For Santa’s Sake: Teacher Fired!

Dec 10, 2018 by

No sin is so unforgivable as trashing children’s illusions and innocent trust. This taboo is embedded in curriculum, and so we grew up believing that Washington ( or was it Lincoln ) never told a lie.

It opened the doors to an optimistic future while closing the doors to an immutable reality. It allowed us the sweet fruits of gross simplification and the easy-way-out assurances of moral absolutes.  Nobody meddled with our beliefs in Santa Claus, the Tooth Fairy and equal justice under law.

Should “truth in advertising”  require the correction of happy lies we tell our kids, but not concern the government’s intervention when a media sponsor plugs “fruits and veggies in a capsule” as a panacea for everything from brain aneurysms to cancer, congestive heart failure to MS?

If we have “buyers beware” for grown-ups, why not “believer’s beware” for kids?

Teachers played along with parents to keep Santa et al viable. It was a tender conspiracy. But there’s always got to be a spoil sport and one came last week in the form of a substitute teacher.

Her New Jersey school district fired her for taking an opposing view in a forensic debate with kids about whether Santa Claus and the Easter Bunny were actual flesh and blood critters and whether leprechauns were charlatans.

Threats to the survival of the planet can be kicked down the road, but when the teacher told her students that they were wrong, it touched a raw nerve of their parents and created an uproar that led to the axing of the teacher. Now that’s what you get for exposing inconvenient truths!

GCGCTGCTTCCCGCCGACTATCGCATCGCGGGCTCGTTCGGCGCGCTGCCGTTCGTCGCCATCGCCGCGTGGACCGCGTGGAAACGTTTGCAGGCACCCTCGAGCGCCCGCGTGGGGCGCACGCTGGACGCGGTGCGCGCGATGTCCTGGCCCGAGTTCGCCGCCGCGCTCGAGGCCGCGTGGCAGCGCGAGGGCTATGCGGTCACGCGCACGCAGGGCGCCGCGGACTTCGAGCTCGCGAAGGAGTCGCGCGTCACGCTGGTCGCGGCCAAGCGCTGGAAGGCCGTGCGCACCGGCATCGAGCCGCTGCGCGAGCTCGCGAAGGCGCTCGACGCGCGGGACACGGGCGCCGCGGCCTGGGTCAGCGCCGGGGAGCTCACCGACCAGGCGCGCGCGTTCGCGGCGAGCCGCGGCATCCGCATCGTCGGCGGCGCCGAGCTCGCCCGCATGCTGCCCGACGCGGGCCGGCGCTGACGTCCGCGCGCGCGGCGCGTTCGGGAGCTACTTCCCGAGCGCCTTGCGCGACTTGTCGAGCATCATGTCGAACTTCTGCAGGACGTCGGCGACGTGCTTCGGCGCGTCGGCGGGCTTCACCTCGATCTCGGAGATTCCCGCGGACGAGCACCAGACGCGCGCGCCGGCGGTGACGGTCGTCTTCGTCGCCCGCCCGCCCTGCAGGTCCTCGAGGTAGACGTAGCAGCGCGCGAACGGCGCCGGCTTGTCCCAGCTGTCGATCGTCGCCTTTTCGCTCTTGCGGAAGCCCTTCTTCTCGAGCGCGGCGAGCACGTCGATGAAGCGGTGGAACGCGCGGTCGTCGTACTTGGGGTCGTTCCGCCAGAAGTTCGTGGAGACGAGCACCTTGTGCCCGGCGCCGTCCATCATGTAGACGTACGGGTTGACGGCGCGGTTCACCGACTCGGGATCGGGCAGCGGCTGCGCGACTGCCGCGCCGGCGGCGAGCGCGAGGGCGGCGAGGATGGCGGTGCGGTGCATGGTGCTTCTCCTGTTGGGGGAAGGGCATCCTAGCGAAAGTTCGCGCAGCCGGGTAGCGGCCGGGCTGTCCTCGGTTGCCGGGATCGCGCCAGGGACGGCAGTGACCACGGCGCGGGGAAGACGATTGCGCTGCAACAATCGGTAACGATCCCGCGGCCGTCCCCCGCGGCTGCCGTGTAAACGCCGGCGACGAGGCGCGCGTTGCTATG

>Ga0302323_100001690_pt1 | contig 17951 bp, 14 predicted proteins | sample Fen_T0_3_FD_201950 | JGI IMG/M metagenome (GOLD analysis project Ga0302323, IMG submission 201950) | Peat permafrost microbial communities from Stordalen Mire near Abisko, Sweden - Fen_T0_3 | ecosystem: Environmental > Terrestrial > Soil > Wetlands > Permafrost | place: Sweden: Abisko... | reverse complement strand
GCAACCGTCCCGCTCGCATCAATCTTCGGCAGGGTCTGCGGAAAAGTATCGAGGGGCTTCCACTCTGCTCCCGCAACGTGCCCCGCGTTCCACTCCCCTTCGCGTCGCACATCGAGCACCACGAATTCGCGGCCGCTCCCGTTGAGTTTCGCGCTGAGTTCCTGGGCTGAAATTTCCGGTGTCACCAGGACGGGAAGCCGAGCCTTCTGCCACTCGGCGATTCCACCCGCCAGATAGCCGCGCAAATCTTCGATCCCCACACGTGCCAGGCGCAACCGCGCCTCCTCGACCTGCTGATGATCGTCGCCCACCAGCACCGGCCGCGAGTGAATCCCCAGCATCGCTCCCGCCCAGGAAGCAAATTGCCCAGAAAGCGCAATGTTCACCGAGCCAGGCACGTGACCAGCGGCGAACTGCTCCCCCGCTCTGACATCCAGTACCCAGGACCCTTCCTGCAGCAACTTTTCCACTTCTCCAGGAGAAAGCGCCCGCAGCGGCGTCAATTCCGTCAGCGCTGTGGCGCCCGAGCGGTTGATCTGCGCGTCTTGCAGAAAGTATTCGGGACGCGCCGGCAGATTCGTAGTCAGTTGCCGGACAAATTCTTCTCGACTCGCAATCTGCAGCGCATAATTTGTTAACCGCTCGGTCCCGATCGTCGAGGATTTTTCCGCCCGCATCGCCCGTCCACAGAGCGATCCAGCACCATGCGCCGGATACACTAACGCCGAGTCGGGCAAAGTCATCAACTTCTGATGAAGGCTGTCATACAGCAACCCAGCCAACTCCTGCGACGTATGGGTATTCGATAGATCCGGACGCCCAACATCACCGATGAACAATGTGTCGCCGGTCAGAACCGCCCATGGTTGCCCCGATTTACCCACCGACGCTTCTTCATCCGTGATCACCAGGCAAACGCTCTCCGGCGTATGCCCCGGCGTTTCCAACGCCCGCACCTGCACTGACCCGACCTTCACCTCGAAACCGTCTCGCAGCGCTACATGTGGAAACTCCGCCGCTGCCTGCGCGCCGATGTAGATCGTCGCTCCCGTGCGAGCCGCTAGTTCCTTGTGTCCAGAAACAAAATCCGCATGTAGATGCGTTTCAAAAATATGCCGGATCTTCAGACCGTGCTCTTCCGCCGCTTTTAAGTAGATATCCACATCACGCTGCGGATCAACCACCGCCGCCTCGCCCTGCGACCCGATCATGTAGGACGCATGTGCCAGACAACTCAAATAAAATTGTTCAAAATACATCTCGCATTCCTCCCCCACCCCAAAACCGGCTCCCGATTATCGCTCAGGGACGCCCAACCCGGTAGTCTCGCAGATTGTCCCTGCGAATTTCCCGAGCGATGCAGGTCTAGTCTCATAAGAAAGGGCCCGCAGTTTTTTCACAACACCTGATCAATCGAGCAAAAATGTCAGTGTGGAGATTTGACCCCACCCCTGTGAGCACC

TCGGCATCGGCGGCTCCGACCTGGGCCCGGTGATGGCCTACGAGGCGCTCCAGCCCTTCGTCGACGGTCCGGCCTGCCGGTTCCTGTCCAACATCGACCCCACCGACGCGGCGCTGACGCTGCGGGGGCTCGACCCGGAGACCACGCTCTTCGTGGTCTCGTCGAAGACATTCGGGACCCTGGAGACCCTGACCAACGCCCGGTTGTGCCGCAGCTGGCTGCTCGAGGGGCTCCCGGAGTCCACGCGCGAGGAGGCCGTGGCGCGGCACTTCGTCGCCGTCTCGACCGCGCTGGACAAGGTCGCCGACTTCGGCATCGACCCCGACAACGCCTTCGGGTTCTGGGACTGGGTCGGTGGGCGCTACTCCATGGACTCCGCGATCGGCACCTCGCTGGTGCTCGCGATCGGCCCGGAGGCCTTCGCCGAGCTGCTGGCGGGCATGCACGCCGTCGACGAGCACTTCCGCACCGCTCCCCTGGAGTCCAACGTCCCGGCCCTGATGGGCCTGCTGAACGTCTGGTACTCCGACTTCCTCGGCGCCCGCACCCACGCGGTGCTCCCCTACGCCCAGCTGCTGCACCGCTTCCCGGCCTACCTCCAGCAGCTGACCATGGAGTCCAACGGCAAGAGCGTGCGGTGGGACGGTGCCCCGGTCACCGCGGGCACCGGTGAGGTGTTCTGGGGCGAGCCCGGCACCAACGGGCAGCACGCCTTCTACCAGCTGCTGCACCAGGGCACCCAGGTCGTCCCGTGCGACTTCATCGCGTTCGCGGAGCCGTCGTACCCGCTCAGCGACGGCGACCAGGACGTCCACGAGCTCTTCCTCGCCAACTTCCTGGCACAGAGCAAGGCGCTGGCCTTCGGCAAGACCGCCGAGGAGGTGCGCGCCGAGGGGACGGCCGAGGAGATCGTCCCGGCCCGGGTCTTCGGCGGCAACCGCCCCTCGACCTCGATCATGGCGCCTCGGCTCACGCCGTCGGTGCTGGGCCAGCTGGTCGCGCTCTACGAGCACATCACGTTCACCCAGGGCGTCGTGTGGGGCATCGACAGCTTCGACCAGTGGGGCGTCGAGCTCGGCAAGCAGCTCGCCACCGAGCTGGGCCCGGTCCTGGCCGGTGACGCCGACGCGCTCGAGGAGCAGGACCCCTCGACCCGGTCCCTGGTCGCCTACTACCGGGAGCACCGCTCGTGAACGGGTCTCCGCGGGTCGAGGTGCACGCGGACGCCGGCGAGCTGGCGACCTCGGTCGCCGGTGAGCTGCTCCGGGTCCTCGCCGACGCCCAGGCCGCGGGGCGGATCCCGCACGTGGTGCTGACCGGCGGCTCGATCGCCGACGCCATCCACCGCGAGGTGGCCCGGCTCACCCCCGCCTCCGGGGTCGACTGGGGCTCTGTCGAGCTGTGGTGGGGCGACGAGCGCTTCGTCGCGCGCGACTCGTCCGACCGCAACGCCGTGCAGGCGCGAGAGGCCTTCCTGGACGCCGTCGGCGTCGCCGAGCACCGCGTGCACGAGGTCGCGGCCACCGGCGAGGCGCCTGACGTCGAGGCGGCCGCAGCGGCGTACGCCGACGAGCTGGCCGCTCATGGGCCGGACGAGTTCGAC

The teacher was probably not aware of the sensibilities of young kids and perhaps a bit stodgy, naive and uncompromising about the appeal and mandate of the unvarnished truth. Lacking imagination, in other words. But her motive was not to harm kids. She just lacked in that isolated situation, a streak of whimsy that is so helpful with young kids.

Taking liberties is the essence of creative teaching. It’s a dangerous profession, but teachers don’t dispense curriculum like books of stamps at postal windows. The teacher was not abusive. after all.
The teacher’s icon-smashing was bad judgement, but it was not bizarre as is the recent condemnation of Rudolf the Red-Nosed Reindeer, because of bullying references in the lyrics.

There are so many divisive areas of contention that plague American education these days. We are under-reacting to the perils they pose while over-reacting to anecdotal fluff. Can we do not re-order our priorities?

What would Santa say?

Ron Isaac

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